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Prospect of Indonesia-Israel ties grows ever distant after U-20 bust

Jakarta Post - April 3, 2023

Yvette Tanamal, Jakarta – The public's consistently strong stance against Israel, as evidenced by the recent removal of Indonesia as host of the U-20 FIFA World Cup, was an indication that a formal tie between the two states was a nearly impossible prospect, experts have said.

The analysis, given amid reports from earlier this month that Israel had ramped up its efforts to convince Indonesia to sign the Abraham Accords, added such agreements would put Jakarta at risk of great political chaos.

On Thursday, FIFA officially removed Indonesia as the host of this year's U-20 World Cup, following a wave of protests from grassroots organizations to public officials claiming any permissiveness toward the Israeli team entering Indonesia would go against Jakarta's long-standing foreign policy of supporting Palestine's independence.

Upon the sudden vacuum in host position, some countries expressed their readiness to replace Indonesia, with the latest being Argentina, which submitted a formal bid on Friday.

FIFA's decision, which will likely be followed up with a list of sanctions to Jakarta for violating its commitments, came only a few weeks after several media outlets in Israel reported Israel was negotiating with four countries including Indonesia to expand the 2020 Abraham Accords normalization agreements.

According to the reports, the negotiations were mediated by some of the United States' top officials, including US Secretary of State Anthony Blinken.

First spearheaded by former US president Donald Trump, the Abraham Accords sought to normalize diplomatic ties with Israel. While others like the United Arab Emirates (UAE), Bahrain and Morocco signed the accord, Indonesia firmly made it clear from the get-go that it will remain a staunch ally of the Palestinian struggle and will not cave.

Yon Machmudi, a scholar from the University of Indonesia's Center for Middle East and Islamic Studies, said there were many incentives for the Israeli government to try to convince Jakarta to sign the accord, explaining that given Indonesia had the world's largest Muslim population, its endorsement would be more-than-strategic for Israel.

"Indonesia's agreement would change the constellation of support toward Palestine and send strong signals of endorsement for Israel. That would be highly sought-after and possibly tick off the majority of Israel's foreign lobbying tasks," Yon recently told The Jakarta Post.

Strong grassroots

Jakarta's unwavering support for Palestine, the experts said, was influenced both by religious sentiments as well as by Indonesia's robust history of nationalistic solidarity against colonization. Such support, they added, had always been strongest and most consistent at the grassroots level.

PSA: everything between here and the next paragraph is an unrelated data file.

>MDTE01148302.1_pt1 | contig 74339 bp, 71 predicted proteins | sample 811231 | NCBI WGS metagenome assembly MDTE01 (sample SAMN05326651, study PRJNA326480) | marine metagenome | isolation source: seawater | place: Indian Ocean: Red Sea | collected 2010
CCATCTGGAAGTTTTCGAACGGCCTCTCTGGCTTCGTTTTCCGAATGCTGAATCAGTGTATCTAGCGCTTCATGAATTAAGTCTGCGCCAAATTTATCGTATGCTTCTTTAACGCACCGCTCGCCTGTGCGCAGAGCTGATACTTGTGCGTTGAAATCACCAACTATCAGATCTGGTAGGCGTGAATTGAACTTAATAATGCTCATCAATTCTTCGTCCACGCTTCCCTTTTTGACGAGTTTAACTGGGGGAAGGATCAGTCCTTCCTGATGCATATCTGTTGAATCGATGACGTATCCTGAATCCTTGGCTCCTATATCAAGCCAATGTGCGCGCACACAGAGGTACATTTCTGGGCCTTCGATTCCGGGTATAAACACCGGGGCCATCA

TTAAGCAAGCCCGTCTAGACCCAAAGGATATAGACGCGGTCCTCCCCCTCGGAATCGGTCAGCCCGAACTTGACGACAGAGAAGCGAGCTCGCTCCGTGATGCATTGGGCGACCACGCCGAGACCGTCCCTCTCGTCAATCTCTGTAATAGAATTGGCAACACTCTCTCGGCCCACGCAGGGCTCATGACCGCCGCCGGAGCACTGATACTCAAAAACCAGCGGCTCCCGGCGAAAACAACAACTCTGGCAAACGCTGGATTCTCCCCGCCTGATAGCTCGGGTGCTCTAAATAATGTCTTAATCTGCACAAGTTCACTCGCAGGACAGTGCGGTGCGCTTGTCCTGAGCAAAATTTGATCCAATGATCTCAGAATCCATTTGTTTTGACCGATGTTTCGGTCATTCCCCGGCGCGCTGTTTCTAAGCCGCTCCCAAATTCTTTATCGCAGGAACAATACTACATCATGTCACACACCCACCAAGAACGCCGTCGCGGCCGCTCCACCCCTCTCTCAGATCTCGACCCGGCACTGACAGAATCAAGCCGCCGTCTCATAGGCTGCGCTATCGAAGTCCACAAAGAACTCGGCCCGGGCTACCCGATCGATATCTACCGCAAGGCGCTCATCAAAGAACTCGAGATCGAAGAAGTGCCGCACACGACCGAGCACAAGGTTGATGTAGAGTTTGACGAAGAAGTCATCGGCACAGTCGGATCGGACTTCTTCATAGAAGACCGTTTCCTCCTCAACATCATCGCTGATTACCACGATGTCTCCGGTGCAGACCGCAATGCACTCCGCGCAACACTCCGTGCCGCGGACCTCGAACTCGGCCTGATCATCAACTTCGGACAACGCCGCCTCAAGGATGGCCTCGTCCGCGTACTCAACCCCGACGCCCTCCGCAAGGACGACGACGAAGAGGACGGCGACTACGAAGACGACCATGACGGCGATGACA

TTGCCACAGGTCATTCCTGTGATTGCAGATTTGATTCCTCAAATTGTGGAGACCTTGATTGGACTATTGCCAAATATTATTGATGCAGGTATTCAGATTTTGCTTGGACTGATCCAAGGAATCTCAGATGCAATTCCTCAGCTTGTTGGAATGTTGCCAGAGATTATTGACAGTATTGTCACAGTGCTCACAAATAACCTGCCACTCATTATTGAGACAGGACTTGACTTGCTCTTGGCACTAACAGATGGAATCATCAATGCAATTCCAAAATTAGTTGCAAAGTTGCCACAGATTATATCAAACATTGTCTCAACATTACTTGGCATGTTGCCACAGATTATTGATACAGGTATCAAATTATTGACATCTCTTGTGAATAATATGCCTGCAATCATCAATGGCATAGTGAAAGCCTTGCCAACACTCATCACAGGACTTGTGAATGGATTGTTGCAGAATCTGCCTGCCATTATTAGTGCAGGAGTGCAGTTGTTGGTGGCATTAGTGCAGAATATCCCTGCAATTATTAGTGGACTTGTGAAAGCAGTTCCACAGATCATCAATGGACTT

So unmoved was the stance that any signaled changes could culminate in a political crisis, they said.

"Any government daring enough to change Indonesia's stance on Israel would risk its very legitimacy," said Siti Mutiah Setiawati, a Middle East expert from Gadjah Mada University (UGM) to the Post.

While Indonesia would not likely sign the Abraham Accords in the foreseeable future, Siti added that by no means had there been no informal engagements between the two countries. The fact was, she said, there were some Israel-based businesses thriving in Indonesia, on top of quiet cooperation in the fields of economy, security and military.

"But the economic benefits of cooperating with Israel are not anywhere near profitable enough to risk the political instability a formal diplomatic relationship would bring," Yon suggested.

It was quite likely Israel's lobbying efforts for the accords would have been made through "multiple channels", Yon suggested, including by opening dialogues with Jakarta's economic sectors or seeking the UAE's diplomatic aid.

"The government is composed of many elites with different perspectives. Politically, Indonesia is solid in its stance. That includes the Foreign Ministry. But when it comes to trade, culture and apparently sports, sometimes it is not always set in stone," he said.

Bagus Hendraning Kobarsyih, the Foreign Ministry's director for Middle Eastern affairs, told the Post last week that there had not been any recent dialogues with the Israeli government about the Abraham Accords, underlining Indonesia would not formally engage with Israel any time before Palestine's independence.

"There has not been any dialogue nor anything as such. That reports were emerging saying otherwise is most likely a media-framing stunt by Israel," he asserted.

Diplomatically, engaging in a formal relationship with Israel would not do Jakarta any good, Siti said, adding strong support of Palestine had always been a mark of Indonesia's foreign policy as a member of the global south.

"We cannot be swayed from making ourselves clear that we stand against colonialism. We cannot be told otherwise by foreign actors," she said.

"And, at this point, we are quite comfortable with informal cooperation. So why formalize it?"

Source: https://asianews.network/prospect-of-indonesia-israel-ties-grows-ever-distant-after-u-20-bust